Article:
By Tony Grossi | ESPNCleveland.com
Extra Points …
So long, Bob: You might presume that Kyle Shanahan has an eye for mobile quarterbacks. Because he surely knows the feel for running from pressure.
Shanahan is widely cast as escaping the shadow of his father, Mike, by taking the offensive coordinator job offered by new Browns coach Mike Pettine. In truth, the shadow of Robert Griffin 3 is what Kyle Shanahan hopes to leave behind in Washington.
If the Browns’ situation was considered “toxic,” then the Washington experience in 2013 with the Shanahans and RG3 and Dan Snyder had to be akin to radioactive lava.
There were tales of RG3 buddying up with Snyder and throwing teammates under the bus as his own play regressed. As the losses mounted – 13 at the end – RG3 reportedly developed “trust issues” with Mike and Kyle.
“Anytime you go through a 3-13 season, it is a challenge,” said Kyle, who was introduced on Thursday, along with Browns defensive coordinator Jim O’Neil and special teams coordinator Chris Tabor.
“It’s a challenge in a relationship, it’s a challenge for everybody in the organization. You’ve got to deal with a lot of stuff, a lot of negativity. And the thing I learned going through that, especially with a high-profile guy, (is) there’s a lot more stuff that comes out. The thing I always did with him, when stuff came out, we’d address it. We’d talk about it and make sure we felt good about it.
“I think Robert and I, though a very tough time, we managed to keep our relationship through the year. I’m not going to say it was easy. Nothing’s easy when you go through something like that. But I do believe going through that, as hard as it was, helped me. I think when all is said and done and looking back at it, I’m really appreciative of some of the stuff he did for me and I really believe he’s appreciative of some of the stuff I did for him.”
Hello, Brian: It may be no relief to Shanahan to know there is no “high-profile guy” manning the quarterback position in Cleveland. Not yet, anyway. That could change after the draft.
Until then, Shanahan will size up Browns incumbent starter Brian Hoyer and see how he fits into Shanahan’s zone-blocking, play-action passing game.
Shanahan said he was “a big fan” of Hoyer’s coming out of Michigan State in 2009 and reviewed him again when New England let Hoyer go in 2012. By then, Shanahan had his hands full with RG3 and Kirk Cousins as rookies.
“I think Brian’s a very capable guy,” Shanahan said. “Everyone’s looking for one of those top five guys. If you’re not one of those top five guys, then odds are you’re trying to get replaced. Obviously, no one here has proven they are one of those top five guys.
“But he has shown he can play in this league. You’ve got to see what his ceiling is and how high a level he can reach. Everyone wants a franchise quarterback. I truly believe that’s the only way to have sustained success in this league. I’m not saying he is. But he hasn’t shown that he can’t be. So I’m looking forward to studying him more. It’s nice to be in this building so I can look at a lot of practice tape, also.”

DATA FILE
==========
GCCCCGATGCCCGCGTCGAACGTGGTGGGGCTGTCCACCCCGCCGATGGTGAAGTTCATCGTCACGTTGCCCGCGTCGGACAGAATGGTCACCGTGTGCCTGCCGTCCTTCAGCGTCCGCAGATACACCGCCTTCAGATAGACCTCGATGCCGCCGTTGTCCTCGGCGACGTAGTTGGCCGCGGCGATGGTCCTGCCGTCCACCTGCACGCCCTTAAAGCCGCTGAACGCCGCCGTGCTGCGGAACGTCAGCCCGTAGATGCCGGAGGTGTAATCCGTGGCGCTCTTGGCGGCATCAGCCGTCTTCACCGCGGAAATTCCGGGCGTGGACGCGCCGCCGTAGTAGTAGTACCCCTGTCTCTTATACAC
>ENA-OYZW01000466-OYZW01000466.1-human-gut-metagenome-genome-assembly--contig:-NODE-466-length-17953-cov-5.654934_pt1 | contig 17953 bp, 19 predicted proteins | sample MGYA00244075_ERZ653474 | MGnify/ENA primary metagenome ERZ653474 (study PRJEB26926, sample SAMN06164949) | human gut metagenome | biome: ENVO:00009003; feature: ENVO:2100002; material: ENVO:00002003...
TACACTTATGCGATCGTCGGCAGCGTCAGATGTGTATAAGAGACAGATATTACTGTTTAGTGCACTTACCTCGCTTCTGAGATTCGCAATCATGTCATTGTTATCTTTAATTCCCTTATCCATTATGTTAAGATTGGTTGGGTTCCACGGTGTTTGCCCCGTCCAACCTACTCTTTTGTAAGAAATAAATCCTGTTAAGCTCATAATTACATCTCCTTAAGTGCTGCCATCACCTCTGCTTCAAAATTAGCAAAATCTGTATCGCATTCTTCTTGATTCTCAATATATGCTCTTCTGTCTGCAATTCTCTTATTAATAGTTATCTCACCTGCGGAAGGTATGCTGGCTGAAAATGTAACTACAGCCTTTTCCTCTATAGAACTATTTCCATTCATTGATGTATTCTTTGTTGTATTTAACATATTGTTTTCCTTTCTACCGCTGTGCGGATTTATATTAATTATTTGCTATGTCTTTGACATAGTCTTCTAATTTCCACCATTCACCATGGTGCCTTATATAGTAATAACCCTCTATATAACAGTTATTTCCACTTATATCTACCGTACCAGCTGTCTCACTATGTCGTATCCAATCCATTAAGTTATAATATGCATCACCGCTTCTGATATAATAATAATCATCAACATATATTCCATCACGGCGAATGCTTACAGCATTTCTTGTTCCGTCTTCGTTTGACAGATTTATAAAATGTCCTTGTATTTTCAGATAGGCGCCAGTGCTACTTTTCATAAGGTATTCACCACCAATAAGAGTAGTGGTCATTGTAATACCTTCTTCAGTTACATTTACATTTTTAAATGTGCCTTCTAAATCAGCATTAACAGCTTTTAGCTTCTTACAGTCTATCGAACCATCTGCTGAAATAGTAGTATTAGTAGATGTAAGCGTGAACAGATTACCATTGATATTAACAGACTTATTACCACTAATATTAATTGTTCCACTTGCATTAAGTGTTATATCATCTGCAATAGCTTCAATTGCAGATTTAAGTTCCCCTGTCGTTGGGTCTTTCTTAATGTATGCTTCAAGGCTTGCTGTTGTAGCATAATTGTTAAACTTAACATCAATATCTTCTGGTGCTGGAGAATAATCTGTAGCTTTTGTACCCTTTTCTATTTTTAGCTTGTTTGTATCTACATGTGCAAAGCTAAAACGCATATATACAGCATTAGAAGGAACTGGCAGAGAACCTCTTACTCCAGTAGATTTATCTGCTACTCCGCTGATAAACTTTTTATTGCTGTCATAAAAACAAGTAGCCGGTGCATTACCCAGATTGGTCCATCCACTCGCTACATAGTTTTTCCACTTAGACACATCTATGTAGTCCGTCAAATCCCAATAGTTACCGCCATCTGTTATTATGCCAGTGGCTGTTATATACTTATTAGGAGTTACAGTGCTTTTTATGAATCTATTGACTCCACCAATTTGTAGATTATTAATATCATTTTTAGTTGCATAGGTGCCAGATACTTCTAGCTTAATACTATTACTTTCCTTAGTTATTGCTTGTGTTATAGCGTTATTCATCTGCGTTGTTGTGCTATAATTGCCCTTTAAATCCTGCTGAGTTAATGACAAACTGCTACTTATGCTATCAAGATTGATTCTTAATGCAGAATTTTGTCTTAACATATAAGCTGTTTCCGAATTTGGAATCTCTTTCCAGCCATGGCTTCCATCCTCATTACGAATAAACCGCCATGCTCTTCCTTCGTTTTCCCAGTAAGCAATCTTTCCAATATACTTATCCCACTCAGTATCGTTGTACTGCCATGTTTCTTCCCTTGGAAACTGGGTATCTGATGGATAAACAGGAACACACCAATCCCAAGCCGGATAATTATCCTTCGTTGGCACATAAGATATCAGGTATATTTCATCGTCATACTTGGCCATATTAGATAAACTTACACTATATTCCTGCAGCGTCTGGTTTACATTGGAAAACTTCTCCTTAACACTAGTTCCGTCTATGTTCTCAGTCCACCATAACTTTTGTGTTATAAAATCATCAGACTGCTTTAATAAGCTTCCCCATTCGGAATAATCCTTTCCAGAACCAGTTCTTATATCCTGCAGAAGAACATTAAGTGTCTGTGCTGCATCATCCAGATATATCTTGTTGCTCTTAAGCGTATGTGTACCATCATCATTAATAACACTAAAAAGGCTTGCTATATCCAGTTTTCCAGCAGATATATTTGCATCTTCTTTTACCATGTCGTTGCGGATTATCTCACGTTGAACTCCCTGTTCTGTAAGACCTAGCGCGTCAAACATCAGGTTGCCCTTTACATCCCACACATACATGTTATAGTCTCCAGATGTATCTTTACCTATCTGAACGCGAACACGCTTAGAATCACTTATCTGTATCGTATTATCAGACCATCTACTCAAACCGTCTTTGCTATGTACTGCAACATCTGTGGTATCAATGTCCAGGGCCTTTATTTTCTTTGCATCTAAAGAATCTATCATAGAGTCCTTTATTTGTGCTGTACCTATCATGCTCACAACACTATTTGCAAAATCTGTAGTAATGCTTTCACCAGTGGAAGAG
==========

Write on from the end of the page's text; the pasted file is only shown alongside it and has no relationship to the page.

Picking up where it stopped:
Where’s Johnny?: There’s no higher profile guy in the coming draft than Johnny Manziel. He’s been linked to the Browns so much by the national draftniks that it’s taken for granted as reality now that Johnny Football is the apple of Joe Banner’s eye.
At Texas A&M, Manziel displayed the same dynamic skill set that RG3 has, but also the same physical limitations that have impeded RG3’s pro career. Shanahan surely failed to get through to RG3 on when and how to run, especially in his second season when things really got unraveled. The discipline demonstrated by Russell Wilson just isn’t there with RG3 – and it’s going to be the No. 1 challenge for Jay Gruden, Washington’s new coach.
In hiring Shanahan, the Browns presumably will use the coordinator to help in the search for their next quarterback. You figure that Shanahan’s experience with RG3 will help them gauge Manziel’s “coachability.”
Manziel’s name never came up in the Shanahan introductory press conference. On the issue of helping in the draft process, he said, “I’m going to do that as best as I can, give an honest opinion, and then … the people that make those decisions decide on that.
“There’s lots of ways to win in this game. Lots of ways to move the ball, lots of ways to score touchdowns. Everybody does it differently. I’ve been a coordinator six years and played with seven different quarterbacks. Each guy’s been a little different.
“I’ve had athletic guys, I’ve had some non-athletic guys. You’ve got to be able to adjust. You’ve got to put in a scheme that’s flexible. You’ve got to do what your quarterback’s best at. You don’t need a certain type of quarterback. You want a good quarterback.”
|Tony Grossi covers the Browns for ESPN 850 WKNR, ESPN 1540 KNR2 and www.espncleveland.com. |
He has covered the Browns with distinction since 1984 and is one of 46 voters for the National Football League Hall of Fame. Email your “Hey Tony” questions to email@example.comFollow Tony on Twitter @tonygrossi
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